Antonio Buehler, 34, a combat veteran of Kosovo and Iraq, West Point graduate, and middle school teacher, was serving as a designated driver shortly after midnight on January 1 when he saw a woman being abused outside a 7-11. The costumed assailants were members of the Austin PD, who were conducting what they called a DWI arrest. To Buehler and his friends, the spectacle looked more like a gang assault.
“We hear a loud scream, and we look over, and we see the cop violently yanking the female out of the car onto the ground,” Buehler told local ABC affiliate KVUE. “She is screaming. The other cop ran up and they both sort of grabbed her arms. Her hands were behind her back straight out and they lifted her up by her arms. It looked extremely painful.”
With the help of a friend, Buehler began to document this act of “street justice” with his cell phone. That prompted one of the assailants to peel away and confront Buehler, who was nowhere near the scene of the assault.
According to Buehler, the cop snarled, “What the hell are you taking pictures for?”
“My response was, `I am allowed to. Public official in a public place.'”
As he was trained to, the cop started to lie in an effort to devise a cover charge against Buehler. First he claimed that Buehler was somehow “interfering with the investigation,” which was patently untrue. Then the cop assaulted Buhler by pushing the unresisting man — who would have been more than a match for the donut-grazer, had he chosen to fight back — up against a truck.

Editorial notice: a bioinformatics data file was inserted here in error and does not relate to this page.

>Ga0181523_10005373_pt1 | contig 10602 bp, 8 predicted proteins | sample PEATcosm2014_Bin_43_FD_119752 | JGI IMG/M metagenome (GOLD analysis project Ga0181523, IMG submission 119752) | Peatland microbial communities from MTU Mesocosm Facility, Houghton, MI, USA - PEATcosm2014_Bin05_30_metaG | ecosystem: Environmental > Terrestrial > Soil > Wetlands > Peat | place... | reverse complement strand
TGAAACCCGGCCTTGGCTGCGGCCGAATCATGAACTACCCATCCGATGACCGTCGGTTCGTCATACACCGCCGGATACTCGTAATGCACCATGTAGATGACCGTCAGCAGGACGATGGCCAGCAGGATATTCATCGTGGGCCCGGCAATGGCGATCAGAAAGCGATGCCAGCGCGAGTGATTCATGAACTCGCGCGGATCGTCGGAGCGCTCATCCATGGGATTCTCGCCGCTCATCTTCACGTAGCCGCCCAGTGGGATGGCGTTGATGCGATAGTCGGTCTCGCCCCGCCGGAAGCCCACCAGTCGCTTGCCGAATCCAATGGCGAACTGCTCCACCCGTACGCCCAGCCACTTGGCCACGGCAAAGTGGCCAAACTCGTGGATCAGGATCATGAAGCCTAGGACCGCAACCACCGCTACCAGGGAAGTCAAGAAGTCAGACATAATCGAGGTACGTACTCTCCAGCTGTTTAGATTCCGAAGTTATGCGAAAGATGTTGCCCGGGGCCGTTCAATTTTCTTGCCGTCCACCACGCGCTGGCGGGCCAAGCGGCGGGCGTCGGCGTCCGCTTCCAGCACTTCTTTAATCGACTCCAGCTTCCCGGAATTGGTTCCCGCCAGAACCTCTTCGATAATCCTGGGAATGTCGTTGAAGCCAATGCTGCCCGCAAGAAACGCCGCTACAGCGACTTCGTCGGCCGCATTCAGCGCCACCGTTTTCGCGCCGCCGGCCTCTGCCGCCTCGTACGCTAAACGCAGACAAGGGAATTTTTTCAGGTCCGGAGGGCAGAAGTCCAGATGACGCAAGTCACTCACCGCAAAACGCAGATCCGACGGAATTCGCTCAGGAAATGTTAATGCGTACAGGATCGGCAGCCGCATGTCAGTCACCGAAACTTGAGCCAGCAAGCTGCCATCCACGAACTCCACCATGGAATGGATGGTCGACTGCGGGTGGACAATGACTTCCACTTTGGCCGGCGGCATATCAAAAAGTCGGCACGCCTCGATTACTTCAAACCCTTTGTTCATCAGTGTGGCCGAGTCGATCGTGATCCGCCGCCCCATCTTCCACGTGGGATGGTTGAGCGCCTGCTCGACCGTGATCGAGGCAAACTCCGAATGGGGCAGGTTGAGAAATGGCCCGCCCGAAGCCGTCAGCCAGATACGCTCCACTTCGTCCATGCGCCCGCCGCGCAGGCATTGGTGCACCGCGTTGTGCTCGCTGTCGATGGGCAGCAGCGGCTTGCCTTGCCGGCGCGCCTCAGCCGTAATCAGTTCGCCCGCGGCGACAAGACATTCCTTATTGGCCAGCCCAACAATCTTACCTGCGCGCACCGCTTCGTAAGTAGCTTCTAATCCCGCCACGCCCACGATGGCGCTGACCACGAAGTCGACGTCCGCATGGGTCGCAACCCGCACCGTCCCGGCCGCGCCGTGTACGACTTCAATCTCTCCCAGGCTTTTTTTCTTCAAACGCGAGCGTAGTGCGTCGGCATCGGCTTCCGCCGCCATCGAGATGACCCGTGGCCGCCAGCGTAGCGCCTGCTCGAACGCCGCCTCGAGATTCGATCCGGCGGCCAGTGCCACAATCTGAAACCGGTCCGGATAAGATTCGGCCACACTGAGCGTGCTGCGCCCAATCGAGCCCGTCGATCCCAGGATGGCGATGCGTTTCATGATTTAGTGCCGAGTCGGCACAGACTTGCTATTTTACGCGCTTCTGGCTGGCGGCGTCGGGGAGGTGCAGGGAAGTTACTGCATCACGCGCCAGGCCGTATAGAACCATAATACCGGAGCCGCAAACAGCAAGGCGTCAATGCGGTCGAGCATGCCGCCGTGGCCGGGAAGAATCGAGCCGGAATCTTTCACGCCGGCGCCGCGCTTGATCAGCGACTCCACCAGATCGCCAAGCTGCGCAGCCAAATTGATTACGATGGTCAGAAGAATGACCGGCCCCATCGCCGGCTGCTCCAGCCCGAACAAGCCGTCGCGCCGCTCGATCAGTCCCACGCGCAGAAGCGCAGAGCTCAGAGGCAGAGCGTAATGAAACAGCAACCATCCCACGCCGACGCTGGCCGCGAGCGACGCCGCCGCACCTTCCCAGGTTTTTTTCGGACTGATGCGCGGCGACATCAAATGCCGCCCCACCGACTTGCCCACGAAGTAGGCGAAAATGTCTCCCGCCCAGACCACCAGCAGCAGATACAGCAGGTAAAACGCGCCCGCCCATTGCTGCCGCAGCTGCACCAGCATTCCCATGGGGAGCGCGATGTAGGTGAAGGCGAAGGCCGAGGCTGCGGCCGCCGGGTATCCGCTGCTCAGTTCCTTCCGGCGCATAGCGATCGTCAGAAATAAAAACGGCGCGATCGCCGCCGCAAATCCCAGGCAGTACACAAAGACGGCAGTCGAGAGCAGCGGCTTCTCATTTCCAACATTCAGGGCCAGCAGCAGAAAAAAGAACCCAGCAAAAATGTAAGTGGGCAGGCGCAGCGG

“Once he had me pinned up against the back of the truck he kept leaning in,” Buehler continued. “He kept pushing me.”
Eventually the cop got so close that Buehler actually breathed on him — which gave him a pretext to accuse the witness of “spitting” on him. After finally wrestling Buehler (who offered only passive resistance) to the ground, being joined by one of his comrades, and threatening to shoot him with a Taser, the cop took him to a BAT van—- a patently unreliable mobile alcohol testing unit — in the hope of documenting that the witness was intoxicated, which he wasn’t. The cop finally settled on charging him with “harassing a public servant” — a third-degree felony — and “resisting arrest.”
Through Craig’s List, Buehler was able to obtain a second video of the event that corroborates key elements of his story. According to KVUE, “there was a female who witnessed the altercation and offered to give Beuhler’s friend her card,” but was prevented from doing so by the police.